The bottom line purpose of your calibration program is to assure the repeatability of your welds. You do the load bank testing with the expectation that Quality Control finds the specified weld when the finished product comes off the assembly line.

        Since the new equipment requires a new calibration procedure. You may have to start from scratch with the new machines to see which settings give the required results as specified by your engineers. Then from there you need to make sure your calibration program maintains those parameters for that machine. New machines may deliver different welds using the same old parameters.

        What is important is maintaining the repeatability of the specified weld and creating a quality assurance procedure to maintain the repeatability.

        Other thoughts:
        Does the welding equipment measure the parameters at the output or do the meters just measure some setup parameters that are only indirectly related to the actual output?

        Wish You the best. Please post how you resolved this.


        • #5

          John, our load bank and shunt are under our ISO and are calibrated and traceable to NIST. We just went through the annual calibration on our test equipment. Our welders are tested at several points along the voltage settings and we have corresponding expected amp reading at each setting. For example with our production lines under actual welding conditions we see 18V setting producing 130 amps. With our load bank set at 350 amps we see that 18V shows around 130 amps also. That is why we have used the 350 amp load bank setting as it duplicates our welding conditions on the production line. The manufacturer of the inverter gives a 5% deviation on there specs which is about the same as our +or- 1 volt from 18V to 23V.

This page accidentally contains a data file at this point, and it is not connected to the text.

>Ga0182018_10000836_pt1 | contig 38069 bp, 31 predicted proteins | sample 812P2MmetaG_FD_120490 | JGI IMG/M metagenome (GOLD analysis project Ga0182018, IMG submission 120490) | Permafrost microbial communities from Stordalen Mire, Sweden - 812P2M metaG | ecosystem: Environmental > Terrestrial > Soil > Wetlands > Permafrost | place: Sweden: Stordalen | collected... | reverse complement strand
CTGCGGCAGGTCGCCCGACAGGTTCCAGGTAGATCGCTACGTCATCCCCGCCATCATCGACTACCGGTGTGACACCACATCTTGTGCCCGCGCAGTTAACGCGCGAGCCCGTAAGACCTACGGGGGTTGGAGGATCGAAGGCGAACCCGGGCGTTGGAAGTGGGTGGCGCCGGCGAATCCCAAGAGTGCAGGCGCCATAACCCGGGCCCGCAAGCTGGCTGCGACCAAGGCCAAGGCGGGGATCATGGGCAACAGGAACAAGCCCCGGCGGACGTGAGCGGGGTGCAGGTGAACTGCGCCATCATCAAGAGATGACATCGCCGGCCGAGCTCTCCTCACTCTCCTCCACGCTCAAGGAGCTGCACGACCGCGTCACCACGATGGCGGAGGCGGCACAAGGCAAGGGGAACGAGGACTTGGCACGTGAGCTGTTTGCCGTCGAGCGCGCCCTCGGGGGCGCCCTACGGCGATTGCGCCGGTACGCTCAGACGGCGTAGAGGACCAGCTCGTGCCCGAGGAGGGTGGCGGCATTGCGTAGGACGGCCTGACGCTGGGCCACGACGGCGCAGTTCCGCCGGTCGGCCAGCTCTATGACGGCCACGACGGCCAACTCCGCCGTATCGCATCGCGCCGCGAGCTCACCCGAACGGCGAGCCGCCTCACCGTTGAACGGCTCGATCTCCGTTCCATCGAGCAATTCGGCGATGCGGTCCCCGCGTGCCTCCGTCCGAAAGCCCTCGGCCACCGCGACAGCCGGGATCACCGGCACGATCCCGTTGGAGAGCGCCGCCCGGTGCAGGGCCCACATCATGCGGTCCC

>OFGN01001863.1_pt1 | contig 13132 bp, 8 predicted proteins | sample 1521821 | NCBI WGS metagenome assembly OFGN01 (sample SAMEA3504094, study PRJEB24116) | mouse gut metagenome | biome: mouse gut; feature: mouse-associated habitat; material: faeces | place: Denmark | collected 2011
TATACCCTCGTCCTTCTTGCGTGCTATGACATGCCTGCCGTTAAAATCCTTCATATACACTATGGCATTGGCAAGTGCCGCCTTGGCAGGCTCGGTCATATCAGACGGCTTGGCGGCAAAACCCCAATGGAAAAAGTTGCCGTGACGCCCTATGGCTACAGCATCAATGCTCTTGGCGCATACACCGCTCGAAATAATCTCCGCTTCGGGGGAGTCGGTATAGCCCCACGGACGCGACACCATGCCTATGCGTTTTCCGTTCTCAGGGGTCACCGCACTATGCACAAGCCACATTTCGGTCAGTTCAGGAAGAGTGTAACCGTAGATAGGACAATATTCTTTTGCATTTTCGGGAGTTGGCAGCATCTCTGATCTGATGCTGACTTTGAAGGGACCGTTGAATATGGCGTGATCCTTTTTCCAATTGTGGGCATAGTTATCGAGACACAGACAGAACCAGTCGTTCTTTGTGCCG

After doing some experimentation I can drastically change the accuracy of the inverter volt meter by the load I draw on the load bank.